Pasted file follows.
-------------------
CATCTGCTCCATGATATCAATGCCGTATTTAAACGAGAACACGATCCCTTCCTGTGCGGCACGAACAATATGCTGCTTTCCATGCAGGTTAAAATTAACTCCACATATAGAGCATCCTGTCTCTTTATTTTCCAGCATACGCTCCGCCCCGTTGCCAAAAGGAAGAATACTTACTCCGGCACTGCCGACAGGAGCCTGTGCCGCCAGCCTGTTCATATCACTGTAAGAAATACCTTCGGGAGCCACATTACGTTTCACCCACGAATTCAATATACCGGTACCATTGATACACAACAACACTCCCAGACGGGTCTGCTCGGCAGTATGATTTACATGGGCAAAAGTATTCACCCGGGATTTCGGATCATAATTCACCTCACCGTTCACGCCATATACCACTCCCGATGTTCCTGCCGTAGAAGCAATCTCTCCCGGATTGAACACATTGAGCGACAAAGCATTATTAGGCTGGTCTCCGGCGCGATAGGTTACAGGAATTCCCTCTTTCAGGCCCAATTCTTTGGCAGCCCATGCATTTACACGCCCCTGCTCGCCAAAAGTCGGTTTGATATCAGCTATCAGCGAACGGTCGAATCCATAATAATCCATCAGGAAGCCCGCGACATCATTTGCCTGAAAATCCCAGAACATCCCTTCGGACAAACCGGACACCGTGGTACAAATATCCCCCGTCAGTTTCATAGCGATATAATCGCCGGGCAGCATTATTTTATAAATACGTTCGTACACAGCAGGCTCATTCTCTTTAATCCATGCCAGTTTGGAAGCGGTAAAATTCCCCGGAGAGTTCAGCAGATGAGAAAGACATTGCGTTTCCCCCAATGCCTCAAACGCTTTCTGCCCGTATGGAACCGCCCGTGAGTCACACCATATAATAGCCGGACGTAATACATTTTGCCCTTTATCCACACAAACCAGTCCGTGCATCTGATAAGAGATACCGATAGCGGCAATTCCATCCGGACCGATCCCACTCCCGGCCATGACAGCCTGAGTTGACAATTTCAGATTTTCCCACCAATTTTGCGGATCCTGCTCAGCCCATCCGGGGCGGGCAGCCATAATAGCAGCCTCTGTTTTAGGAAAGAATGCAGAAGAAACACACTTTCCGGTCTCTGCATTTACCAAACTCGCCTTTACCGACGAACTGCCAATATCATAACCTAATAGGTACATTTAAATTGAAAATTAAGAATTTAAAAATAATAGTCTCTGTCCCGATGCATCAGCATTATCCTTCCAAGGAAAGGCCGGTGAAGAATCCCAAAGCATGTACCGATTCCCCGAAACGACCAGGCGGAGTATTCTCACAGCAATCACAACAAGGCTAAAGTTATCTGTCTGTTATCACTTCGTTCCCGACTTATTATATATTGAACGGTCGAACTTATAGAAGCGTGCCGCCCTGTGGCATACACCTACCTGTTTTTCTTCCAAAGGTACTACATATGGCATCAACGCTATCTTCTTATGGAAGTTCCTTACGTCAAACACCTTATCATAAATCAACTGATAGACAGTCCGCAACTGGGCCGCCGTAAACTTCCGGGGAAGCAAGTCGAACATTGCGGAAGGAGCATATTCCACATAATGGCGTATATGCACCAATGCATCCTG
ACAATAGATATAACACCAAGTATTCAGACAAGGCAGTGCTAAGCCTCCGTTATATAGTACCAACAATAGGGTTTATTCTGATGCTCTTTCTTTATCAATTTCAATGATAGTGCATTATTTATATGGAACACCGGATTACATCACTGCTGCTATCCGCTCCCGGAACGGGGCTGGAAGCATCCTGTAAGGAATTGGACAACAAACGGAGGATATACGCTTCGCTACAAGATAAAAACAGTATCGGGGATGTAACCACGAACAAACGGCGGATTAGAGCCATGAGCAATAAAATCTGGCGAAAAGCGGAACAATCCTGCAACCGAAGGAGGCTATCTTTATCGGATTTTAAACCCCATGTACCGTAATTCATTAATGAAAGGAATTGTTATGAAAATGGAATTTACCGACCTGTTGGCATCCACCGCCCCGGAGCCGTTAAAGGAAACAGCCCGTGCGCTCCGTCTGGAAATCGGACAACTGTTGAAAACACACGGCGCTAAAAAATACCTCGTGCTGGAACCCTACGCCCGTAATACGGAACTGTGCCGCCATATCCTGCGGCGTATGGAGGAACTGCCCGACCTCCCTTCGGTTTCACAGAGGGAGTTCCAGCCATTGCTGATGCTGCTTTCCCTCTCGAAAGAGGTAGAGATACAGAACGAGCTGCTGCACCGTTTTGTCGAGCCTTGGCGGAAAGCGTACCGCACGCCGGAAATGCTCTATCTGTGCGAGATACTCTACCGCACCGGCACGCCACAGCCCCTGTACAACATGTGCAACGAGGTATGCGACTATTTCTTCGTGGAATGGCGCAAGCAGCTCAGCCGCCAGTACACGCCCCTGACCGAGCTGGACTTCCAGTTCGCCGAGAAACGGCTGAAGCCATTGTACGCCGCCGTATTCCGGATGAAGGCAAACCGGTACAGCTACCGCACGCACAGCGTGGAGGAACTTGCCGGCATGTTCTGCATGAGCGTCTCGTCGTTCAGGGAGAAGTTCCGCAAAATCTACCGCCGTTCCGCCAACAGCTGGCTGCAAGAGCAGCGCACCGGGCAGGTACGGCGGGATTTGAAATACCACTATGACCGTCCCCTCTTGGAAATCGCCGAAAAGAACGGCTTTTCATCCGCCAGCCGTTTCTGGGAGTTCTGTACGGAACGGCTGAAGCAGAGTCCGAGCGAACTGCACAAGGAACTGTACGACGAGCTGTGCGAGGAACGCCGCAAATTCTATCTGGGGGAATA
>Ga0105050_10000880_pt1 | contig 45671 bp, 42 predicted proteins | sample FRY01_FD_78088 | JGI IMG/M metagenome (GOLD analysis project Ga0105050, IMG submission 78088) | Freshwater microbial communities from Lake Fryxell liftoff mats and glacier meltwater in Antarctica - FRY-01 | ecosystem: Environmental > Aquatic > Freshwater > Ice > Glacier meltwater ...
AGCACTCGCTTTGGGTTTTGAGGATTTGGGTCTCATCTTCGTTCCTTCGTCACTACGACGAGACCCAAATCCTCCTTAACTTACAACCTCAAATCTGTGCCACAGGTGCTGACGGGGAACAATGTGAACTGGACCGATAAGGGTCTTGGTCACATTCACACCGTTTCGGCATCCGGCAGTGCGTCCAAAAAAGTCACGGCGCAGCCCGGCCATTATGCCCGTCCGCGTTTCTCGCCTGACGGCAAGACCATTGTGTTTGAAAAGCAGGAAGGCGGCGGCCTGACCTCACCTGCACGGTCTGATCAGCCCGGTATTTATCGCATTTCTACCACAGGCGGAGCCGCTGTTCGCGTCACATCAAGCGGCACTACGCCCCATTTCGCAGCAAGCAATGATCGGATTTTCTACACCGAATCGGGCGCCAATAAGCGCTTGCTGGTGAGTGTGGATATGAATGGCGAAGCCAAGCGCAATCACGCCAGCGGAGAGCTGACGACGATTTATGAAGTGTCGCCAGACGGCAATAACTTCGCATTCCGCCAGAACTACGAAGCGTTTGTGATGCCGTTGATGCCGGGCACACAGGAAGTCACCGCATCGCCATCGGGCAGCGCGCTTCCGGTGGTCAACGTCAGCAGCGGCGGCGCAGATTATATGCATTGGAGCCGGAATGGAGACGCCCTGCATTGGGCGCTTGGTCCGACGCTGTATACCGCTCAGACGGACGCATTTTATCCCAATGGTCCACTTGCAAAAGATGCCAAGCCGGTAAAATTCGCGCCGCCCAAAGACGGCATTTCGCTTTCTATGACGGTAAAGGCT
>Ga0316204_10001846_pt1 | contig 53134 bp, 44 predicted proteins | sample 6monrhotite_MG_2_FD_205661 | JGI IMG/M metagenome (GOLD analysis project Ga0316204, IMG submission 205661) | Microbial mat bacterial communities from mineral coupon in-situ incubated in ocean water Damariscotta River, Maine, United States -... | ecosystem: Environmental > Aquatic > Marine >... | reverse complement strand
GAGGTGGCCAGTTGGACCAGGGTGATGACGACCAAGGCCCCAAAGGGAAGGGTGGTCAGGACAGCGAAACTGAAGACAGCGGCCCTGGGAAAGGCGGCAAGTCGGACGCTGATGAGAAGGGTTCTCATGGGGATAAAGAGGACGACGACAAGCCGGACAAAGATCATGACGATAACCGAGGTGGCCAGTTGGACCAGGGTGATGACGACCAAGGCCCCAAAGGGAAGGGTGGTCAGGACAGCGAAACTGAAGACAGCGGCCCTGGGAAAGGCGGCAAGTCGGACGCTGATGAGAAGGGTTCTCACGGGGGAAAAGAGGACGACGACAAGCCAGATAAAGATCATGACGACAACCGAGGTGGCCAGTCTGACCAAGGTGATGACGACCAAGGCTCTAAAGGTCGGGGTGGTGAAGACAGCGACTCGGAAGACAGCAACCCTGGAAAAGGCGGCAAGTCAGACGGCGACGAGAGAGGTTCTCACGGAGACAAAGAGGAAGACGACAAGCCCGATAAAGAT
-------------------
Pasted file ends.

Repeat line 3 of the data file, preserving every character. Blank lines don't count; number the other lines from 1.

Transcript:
>Ga0105050_10000880_pt1 | contig 45671 bp, 42 predicted proteins | sample FRY01_FD_78088 | JGI IMG/M metagenome (GOLD analysis project Ga0105050, IMG submission 78088) | Freshwater microbial communities from Lake Fryxell liftoff mats and glacier meltwater in Antarctica - FRY-01 | ecosystem: Environmental > Aquatic > Freshwater > Ice > Glacier meltwater ...